Just ask Unilever. The Anglo-Dutch consumer goods giant received a stinging rebuke from City investors for a plan to abandon its headquarters and listing in London for a single ownership structure domiciled in the Netherlands, a move that was subsequently quashed by its board in October.
Unilever was at pains to point out the move had nothing to do with Brexit, but some pro-Brexit commentators saw the timing as opportunistic.
"Global companies in every country are taking more powers back to head office and they’re reviewing whether they need regional head offices," Langham points out. "It’s unfortunate Brexit has imposed a question mark over London. I don’t think this gives people an excuse – it was happening anyway – but what it has done is brought the question to the top of the agenda."
Prescott told PRWeek that companies making adjustments to their UK operations at any time is usually "unwelcome news", but when it is Brexit related, it adds another emotional dimension. "There’s the risk you become political pawn, with Remainers saying ‘here’s an example of why Brexit is bad’ and Brexiteers being pretty annoyed and trying to question you over whether Brexit is the real reason."
It’s important that companies do not fall into the trap of taking a partisan view on Brexit, Day added, which has been a criticism of Airbus’s stance in spite of the legitimacy of its concerns.
"Companies must be very careful to articulate their view as far ahead as possible, not emotionally, but at the same time be sensitive that this is an emotional issue, particularly for British companies that may relocate parts of their business abroad," he said.
MHP’s Barron warned that companies should be extra careful to take advantage of Brexit as an opportunity to execute operational decisions.
"If you are going to blame the negative impacts of Brexit on your business – it had better be true rather than Brexit being a minor contributing factor to get out of the nation," he said. "[This] doesn’t go down very well with stakeholders, investors and, in some cases, customers."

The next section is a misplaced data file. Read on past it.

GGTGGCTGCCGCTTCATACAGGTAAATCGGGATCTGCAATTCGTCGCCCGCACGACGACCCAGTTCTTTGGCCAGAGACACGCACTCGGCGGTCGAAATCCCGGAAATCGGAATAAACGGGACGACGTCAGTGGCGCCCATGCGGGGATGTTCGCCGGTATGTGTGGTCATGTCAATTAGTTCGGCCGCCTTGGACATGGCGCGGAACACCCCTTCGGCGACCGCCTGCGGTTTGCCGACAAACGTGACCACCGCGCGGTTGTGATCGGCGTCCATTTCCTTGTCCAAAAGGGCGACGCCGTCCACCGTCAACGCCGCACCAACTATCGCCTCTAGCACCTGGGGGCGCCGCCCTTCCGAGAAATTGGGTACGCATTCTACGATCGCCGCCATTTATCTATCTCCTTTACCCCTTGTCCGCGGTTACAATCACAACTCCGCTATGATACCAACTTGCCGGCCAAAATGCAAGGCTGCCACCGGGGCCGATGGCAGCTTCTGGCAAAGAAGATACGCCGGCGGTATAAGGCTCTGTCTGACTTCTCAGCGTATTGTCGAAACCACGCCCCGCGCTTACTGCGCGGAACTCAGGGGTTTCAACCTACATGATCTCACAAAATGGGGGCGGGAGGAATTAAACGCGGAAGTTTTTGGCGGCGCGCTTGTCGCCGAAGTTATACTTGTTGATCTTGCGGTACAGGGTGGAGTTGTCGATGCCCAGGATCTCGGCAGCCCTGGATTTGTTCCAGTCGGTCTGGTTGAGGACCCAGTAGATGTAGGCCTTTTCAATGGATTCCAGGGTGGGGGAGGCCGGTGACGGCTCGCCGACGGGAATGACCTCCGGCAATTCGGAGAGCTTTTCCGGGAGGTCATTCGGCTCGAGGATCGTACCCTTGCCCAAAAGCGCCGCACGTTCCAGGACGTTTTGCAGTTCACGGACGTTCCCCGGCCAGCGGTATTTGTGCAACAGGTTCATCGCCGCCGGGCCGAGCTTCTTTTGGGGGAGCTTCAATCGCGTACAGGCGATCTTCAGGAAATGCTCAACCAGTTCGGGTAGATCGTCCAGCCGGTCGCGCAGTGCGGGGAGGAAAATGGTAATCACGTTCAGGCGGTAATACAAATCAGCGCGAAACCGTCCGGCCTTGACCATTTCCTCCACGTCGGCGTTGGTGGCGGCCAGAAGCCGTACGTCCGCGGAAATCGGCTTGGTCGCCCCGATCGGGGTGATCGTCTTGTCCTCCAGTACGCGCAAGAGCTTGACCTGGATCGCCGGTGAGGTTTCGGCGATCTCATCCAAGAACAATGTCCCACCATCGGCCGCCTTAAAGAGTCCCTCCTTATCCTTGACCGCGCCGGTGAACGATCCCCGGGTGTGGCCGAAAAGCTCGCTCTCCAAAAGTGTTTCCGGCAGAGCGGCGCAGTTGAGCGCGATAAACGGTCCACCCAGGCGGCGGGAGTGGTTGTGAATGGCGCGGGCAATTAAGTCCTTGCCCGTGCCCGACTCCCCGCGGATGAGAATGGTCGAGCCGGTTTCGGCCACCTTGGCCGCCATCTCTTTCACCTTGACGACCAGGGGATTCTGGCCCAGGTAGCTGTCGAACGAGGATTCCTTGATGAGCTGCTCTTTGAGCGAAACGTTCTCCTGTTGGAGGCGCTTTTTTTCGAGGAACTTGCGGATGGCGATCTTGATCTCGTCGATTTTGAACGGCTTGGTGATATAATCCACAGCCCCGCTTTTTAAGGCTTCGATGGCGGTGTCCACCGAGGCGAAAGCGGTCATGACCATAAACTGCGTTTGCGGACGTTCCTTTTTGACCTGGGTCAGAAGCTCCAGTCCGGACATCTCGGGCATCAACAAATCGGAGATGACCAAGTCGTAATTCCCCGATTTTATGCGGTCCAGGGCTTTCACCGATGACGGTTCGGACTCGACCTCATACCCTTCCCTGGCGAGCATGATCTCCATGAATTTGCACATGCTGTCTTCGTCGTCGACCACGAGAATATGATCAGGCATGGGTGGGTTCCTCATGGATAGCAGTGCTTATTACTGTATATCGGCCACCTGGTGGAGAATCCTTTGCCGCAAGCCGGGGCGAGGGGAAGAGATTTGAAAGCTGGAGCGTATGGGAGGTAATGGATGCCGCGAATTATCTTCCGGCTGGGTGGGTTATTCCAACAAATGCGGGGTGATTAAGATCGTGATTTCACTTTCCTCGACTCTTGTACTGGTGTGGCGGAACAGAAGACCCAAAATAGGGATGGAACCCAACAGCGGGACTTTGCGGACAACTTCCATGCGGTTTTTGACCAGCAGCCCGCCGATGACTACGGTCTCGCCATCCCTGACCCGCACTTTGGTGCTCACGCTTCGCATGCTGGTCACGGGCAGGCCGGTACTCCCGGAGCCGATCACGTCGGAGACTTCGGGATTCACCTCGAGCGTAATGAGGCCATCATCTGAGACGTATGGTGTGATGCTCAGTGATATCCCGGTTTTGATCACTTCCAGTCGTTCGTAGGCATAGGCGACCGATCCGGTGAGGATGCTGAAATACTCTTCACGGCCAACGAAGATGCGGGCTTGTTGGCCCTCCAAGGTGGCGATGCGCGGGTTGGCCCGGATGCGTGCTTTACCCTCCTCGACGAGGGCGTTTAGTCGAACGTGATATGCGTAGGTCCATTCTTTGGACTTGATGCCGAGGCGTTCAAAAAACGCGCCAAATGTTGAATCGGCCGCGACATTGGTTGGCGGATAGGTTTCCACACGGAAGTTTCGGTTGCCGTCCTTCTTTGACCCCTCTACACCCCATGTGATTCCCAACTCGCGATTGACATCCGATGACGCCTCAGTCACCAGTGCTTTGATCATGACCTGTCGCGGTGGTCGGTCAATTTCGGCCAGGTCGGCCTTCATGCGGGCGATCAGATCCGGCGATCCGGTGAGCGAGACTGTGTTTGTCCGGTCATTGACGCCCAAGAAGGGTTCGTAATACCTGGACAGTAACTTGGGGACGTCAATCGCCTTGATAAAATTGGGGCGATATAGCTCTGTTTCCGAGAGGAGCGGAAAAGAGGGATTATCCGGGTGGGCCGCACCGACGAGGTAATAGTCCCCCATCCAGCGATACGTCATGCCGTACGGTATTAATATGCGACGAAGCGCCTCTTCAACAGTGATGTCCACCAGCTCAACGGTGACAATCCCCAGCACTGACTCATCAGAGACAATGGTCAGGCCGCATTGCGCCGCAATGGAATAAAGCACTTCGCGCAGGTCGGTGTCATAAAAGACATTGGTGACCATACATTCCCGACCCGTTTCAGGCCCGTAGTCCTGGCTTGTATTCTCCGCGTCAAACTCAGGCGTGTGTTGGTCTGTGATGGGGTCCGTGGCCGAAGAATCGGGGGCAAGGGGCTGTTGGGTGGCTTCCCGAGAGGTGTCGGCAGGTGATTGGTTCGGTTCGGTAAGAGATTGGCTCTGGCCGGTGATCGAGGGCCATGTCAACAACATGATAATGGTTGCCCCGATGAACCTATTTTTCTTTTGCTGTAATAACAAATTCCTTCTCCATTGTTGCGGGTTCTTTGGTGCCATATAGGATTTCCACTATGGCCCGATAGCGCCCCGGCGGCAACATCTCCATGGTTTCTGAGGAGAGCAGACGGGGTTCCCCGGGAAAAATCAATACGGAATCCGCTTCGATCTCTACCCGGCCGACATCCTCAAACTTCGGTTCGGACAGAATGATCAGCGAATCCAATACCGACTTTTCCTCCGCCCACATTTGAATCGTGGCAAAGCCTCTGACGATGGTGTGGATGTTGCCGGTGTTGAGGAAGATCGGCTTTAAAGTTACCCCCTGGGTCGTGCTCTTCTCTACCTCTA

Fifty-two per cent of Brits, including 66 per cent in Nissan’s home of Sunderland, voted in favour of leaving the EU, which makes it important that companies tread carefully when communicating the reasons for any negative post-Brexit plans.
"If Brexit is the reason, you need the proof points because a lot of people are going to suspect it’s just a lie," Prescott explained. "You also need to pay extra attention to your political stakeholders, local councillors, MPs, local government – you need to be very clear on why it is Brexit-related."
Barron said it’s important that negative comms adopt a "regretful" tone that respects the nation’s wishes, because "these people are still going to be your customers, suppliers, government buyers and the rest of it in the future". He said companies need to be sensitive to employee interests throughout the process.
Another element that needs careful management is the social-media backlash, with Prescott warning there will be additional heat and companies need a clear plan in how they will respond.
Day believes this issue is one of the greatest challenges facing PR.
"From a PR and communications professional point of view, it’s an interesting challenge in every aspect of our industry. Public affairs and public policy people have obviously been engaged on this for a long time, but internal comms people, corporate comms people, investor relations people are all going to need to be involved," he said.
"The companies that succeed will get all of those things right together."